They’re wildly effective and the service is gaining popularity as we speak!

    Cost is $250 each and there’s a minimum charge per visit (plus travel if necessary.)

    Does your company have a movie star within its ranks?
    I bet it does!

  3. Some great ideas here John. More and more companies are looking for ways to show authenticity and transparency. You really hit the nail on the head here with the options that micro-video makes available.

  4. As always a good checklist and place for inspiration from Dr. Sullivan.

    However (and please please if I am wrong convince me of otherwise) one thing is video, another is micro video. I simply think 15 secs is too short a time to give much of an impression, why I cannot see that format work , but if anyone with evidence of this please show it.

    That much can be achieved by allowing and letting people loose can be seen in this video from all the way back to 2 0 0 0 7 (looong before video mainstream) It was at the time t h e most viewed video having anything to do with PWC (surpassing any corporately made videos), and just goes to show how a bunch of innovative (and perhaps not so dry and boring as one could imagine) auditors came up with an idea and result that for many years have stood out as a classic in the (non ) corporate video world at least in the UK:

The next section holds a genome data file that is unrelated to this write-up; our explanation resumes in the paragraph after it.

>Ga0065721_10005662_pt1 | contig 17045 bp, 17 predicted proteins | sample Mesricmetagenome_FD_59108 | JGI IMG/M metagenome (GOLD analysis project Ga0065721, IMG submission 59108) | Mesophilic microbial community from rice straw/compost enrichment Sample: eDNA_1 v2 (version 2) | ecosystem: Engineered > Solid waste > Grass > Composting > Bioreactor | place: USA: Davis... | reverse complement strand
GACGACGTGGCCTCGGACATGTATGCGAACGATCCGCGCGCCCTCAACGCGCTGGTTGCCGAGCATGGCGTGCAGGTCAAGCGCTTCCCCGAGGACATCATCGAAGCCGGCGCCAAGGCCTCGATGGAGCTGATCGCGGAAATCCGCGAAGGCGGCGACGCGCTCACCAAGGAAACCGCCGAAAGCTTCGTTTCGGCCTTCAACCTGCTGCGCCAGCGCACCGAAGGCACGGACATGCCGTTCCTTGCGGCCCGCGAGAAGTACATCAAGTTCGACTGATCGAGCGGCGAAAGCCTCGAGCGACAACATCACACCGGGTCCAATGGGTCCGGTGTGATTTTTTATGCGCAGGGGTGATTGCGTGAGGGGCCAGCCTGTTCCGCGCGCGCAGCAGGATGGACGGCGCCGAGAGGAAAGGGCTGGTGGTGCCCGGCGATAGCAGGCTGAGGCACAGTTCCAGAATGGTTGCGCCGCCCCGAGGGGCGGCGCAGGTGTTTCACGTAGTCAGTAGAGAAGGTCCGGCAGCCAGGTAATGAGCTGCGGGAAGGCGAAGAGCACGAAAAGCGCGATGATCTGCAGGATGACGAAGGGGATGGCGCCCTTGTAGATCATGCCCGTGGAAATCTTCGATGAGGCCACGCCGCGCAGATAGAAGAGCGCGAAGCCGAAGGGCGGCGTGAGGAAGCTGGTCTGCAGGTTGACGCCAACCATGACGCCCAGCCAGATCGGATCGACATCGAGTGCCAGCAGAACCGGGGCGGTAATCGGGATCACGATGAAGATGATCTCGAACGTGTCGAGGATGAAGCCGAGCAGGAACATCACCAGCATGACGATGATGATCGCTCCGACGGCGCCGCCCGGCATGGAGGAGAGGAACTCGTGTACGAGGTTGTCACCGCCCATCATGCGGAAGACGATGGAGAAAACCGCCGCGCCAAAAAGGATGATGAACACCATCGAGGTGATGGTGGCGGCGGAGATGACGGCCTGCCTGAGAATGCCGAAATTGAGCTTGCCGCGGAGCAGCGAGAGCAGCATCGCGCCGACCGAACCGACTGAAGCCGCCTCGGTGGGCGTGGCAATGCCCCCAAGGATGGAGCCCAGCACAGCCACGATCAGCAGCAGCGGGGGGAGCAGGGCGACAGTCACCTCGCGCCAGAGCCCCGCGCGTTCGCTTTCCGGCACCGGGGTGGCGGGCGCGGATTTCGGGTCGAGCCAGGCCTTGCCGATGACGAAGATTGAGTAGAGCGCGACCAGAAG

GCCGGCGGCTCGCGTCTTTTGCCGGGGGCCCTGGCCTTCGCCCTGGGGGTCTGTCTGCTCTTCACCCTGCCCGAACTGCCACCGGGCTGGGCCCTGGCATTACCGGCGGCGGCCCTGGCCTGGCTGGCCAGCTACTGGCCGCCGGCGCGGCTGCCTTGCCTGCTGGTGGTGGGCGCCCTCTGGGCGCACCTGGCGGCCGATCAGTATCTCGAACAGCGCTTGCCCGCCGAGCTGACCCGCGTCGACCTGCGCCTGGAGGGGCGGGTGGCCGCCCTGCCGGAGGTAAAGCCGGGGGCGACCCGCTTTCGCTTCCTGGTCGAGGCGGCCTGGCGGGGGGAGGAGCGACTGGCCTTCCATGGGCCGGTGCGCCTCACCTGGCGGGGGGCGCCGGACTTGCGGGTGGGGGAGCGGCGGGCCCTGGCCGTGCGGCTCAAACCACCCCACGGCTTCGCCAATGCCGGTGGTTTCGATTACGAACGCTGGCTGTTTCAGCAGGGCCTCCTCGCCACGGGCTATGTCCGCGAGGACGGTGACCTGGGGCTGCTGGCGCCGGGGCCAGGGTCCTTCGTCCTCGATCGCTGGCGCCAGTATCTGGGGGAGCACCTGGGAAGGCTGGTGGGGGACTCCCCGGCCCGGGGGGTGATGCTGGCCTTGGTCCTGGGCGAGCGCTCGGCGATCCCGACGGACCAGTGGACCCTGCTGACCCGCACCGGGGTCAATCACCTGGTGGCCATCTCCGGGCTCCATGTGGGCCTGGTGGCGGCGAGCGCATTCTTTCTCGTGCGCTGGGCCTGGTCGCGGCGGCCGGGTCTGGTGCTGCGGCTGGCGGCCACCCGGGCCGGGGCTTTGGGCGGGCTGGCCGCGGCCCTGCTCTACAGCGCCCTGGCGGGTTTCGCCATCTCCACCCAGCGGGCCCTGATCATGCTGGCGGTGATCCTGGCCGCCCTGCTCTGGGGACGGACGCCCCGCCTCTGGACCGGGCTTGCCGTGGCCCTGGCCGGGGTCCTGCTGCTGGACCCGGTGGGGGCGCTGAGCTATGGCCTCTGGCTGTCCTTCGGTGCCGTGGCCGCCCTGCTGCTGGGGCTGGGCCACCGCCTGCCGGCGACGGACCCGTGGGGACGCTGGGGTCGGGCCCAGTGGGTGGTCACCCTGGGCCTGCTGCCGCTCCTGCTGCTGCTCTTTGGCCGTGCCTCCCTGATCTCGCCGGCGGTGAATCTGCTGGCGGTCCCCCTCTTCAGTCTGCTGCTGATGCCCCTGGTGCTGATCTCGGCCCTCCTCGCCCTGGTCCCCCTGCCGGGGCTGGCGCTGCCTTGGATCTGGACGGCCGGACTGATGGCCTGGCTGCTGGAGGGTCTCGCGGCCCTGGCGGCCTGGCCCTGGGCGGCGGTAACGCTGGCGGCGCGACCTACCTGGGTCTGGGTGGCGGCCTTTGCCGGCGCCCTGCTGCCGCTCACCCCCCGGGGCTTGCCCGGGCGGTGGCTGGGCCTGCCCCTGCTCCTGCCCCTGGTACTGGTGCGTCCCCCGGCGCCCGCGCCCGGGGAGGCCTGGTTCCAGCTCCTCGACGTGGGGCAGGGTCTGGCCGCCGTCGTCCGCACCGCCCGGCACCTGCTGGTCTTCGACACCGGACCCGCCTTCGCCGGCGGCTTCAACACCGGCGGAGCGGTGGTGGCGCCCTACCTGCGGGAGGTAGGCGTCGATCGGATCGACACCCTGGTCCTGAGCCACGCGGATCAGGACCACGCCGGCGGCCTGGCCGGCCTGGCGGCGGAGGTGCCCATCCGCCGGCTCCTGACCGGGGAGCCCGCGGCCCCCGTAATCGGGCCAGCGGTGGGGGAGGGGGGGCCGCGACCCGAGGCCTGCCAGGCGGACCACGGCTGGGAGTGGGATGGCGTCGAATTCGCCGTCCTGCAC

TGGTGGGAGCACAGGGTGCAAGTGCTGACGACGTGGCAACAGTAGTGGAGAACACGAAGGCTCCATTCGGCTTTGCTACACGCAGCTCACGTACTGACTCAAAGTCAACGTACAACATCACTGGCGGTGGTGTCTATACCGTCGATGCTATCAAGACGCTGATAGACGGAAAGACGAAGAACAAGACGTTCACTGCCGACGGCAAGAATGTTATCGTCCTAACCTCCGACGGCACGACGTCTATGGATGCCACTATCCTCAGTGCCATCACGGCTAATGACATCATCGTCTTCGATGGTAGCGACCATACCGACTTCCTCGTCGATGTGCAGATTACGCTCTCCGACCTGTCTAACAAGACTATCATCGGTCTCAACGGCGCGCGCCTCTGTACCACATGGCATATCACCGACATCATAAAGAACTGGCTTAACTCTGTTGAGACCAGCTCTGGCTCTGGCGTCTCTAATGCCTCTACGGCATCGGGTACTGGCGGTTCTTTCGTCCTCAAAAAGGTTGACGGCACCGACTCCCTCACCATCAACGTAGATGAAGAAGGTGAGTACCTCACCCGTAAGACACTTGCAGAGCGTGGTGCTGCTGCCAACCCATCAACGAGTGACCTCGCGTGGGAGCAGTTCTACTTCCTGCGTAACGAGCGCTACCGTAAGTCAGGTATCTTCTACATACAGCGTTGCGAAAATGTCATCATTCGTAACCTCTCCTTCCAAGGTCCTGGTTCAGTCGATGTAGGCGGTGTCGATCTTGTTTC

5. Thanks Dr. Sullivan.
    Let’s say I’m a typical job seeker. Why would I want to be bombarded by loads of mobile micro-infomercials? I don’t want ads- I want an interview and a job.

    If I’m NOT the typical jobseeker and I’m part of the “Fab 5%” do you really think your company’s cute little employee-created micro-video is going to put you head and shoulders above all the other companies trying to get me?

    Also, while production costs may be small, who’s going to do the production coordination, editing, distribution, etc.? How much time will that take and where will that money come from? Wouldn’t more tried and true methods such as ER (which you also advocate) be a better use of limited recruiting resources?

    Finally, as Steven R. discusses, before someone advocates a course of action, shouldn’t they have clear proof that it works, its limitations, and possible unintended consequences? As Raghav showed us (https://staging.ere.net/2013/07/02/back-to-the-blog-insights-on-social-media-from-marketers/), many of the claims of social network recruiting have turned out to be exaggerated, so ITSM that before someone wants me or my company to spend a lot of time and money on something, they should have a great deal of objective proof first.



  6. I totally concur with what Dr. John Sullivan has to say. We’re seeing authentic videos becoming more accepted by employers every day. We also hear from candidates who say that the videos set the right expectation, and give them a better perspective on if they should apply.